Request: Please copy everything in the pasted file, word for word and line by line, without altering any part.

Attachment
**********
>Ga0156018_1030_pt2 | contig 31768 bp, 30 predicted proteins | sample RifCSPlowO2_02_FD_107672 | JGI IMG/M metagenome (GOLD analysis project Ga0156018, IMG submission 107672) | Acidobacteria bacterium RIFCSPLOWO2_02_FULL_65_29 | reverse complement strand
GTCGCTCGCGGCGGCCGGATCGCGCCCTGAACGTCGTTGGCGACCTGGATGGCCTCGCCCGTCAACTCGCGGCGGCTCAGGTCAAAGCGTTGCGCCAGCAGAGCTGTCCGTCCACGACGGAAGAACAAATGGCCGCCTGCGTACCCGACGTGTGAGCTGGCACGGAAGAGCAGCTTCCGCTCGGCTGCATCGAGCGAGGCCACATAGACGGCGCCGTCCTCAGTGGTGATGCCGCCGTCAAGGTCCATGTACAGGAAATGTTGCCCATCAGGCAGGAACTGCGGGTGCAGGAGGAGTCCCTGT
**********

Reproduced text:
>Ga0156018_1030_pt2 | contig 31768 bp, 30 predicted proteins | sample RifCSPlowO2_02_FD_107672 | JGI IMG/M metagenome (GOLD analysis project Ga0156018, IMG submission 107672) | Acidobacteria bacterium RIFCSPLOWO2_02_FULL_65_29 | reverse complement strand
GTCGCTCGCGGCGGCCGGATCGCGCCCTGAACGTCGTTGGCGACCTGGATGGCCTCGCCCGTCAACTCGCGGCGGCTCAGGTCAAAGCGTTGCGCCAGCAGAGCTGTCCGTCCACGACGGAAGAACAAATGGCCGCCTGCGTACCCGACGTGTGAGCTGGCACGGAAGAGCAGCTTCCGCTCGGCTGCATCGAGCGAGGCCACATAGACGGCGCCGTCCTCAGTGGTGATGCCGCCGTCAAGGTCCATGTACAGGAAATGTTGCCCATCAGGCAGGAACTGCGGGTGCAGGAGGAGTCCCTGT